The county has an overall licensed ICU capacity of about 2,500 beds. According to the county DHS, the 70 “911-receiving” hospitals that have emergency departments surged their capacity to operate a daily average of 2,660 ICU beds last week. On average, those beds were occupied by 996 confirmed or suspected COVID cases on a daily basis, or about 37% of the 2,660 staffed beds. The hospitals last week averaged 55 open and staffed ICU beds on a daily basis last week.
Those 70 hospitals operated a daily average of about 10,000 non-ICU beds last week, with 36% of them on any given day occupied by confirmed or suspected COVID-19 patients, and only about 300 beds staffed and available each day.
On Monday, the county reported another 56 coronavirus-related deaths, lifting the cumulative total to 8,931.
Another 11,271 COVID-19 cases were also reported by the county, while Long Beach health officials reported 1,232 more and Pasadena added 109, lifting the cumulative number from throughout the pandemic to 636,190. Between Nov. 1 and Dec. 15, the average daily number of new cases in the county has increased by 862%, while nearly tripling in the last three weeks alone.
The number of hospitalizations jumped by 481% between Nov. 9 and Dec. 17, along with a 369% increase in average daily deaths during that same time period.
Help is on the way in the form of vaccines, with thousands more doses on their way to the county this week, although it will still be several weeks until the shots become available to the general public.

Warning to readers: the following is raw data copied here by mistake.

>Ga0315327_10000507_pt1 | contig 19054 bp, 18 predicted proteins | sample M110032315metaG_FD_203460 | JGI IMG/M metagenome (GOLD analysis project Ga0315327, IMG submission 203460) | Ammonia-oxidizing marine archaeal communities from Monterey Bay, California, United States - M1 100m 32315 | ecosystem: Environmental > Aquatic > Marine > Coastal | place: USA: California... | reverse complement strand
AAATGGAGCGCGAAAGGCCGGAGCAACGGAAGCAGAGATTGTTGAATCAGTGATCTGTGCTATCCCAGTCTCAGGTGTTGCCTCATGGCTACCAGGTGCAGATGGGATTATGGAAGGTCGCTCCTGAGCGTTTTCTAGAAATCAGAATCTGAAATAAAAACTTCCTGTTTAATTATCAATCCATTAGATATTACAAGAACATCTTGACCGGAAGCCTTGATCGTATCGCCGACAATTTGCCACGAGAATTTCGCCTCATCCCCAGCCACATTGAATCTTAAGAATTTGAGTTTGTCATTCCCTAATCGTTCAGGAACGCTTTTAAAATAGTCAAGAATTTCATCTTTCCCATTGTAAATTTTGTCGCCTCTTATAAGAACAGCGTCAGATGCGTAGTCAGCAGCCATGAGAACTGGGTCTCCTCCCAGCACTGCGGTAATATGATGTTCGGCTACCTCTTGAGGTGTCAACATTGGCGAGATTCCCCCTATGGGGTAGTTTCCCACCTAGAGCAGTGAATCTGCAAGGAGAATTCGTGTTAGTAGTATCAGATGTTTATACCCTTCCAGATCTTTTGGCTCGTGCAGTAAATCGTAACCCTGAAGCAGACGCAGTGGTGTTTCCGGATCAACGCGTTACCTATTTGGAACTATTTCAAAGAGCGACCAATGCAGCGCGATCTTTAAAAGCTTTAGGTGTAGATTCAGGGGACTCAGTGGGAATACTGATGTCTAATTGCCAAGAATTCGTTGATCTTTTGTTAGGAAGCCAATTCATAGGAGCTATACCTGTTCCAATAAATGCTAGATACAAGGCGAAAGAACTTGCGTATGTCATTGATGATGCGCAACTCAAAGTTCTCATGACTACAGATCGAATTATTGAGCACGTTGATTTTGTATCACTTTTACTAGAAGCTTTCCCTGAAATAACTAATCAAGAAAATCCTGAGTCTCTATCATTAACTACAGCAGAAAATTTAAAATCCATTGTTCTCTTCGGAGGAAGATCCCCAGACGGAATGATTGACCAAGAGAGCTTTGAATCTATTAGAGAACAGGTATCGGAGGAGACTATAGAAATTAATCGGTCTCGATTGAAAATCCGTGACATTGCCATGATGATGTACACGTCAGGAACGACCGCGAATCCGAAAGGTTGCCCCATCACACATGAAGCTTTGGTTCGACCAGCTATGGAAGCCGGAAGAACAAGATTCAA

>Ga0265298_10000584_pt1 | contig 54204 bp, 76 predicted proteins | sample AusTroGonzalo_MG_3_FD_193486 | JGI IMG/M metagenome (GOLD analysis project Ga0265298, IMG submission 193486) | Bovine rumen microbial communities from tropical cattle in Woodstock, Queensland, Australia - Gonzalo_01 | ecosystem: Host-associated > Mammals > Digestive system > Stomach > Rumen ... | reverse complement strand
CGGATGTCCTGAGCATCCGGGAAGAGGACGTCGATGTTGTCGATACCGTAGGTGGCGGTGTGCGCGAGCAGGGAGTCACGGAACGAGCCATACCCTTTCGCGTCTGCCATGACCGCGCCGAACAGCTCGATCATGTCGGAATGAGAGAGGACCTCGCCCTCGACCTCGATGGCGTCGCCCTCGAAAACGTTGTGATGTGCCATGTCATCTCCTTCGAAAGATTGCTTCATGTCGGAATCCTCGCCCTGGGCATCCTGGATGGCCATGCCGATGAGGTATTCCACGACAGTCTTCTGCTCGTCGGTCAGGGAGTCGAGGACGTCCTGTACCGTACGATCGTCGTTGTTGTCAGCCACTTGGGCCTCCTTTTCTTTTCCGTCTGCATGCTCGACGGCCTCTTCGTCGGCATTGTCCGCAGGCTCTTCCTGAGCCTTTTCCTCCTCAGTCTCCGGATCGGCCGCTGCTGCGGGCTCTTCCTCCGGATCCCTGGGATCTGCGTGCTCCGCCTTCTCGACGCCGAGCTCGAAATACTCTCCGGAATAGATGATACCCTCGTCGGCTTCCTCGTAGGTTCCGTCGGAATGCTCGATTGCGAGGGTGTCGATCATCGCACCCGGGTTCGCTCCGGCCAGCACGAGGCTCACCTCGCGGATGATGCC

Ferrer said the county received 82,873 doses of the Pfizer vaccine last week, and another 48,750 doses are expected to arrive later this week. The county also expects to receive 116,600 doses of the newly approved Moderna vaccine this week.
The Pfizer vaccines will continue to be directed to hospitals for continued vaccinations of frontline health care workers. The Moderna vaccine, which does not require the super-cold-storage needed for the Pfizer vaccine, will be directed toward 338 skilled nursing facilities in the county, where an estimated 70,000 residents and staff will receive doses. The Moderna vaccine will also be used for 15,500 paramedics and emergency medical technicians, along with about 300 health care workers who are actually administering the vaccines.
Ferrer said about 23,000 health care workers in the county have already been vaccinated with the initial allotment of Pfizer vaccine from last week. She said about 506,000 frontline health care workers are in line to be vaccinated.
Once those groups have been vaccinated, priority will move to intermediate care and home health care workers, community health workers, public health field staff and workers at primary care, correctional facility and urgent care clinics. Lab technicians, dental workers and pharmacy staff will be up next.
After that, priority will move to people aged 75 and older, along with essential workers, including first responders, teachers, school staff, day care workers, manufacturing workers, correctional staff, postal workers, public transit, food and agriculture workers and grocery store workers.
Next up will be people aged 65 and older, along with people 16 and older who have significant underlying health conditions that put them at higher risk of severe illness.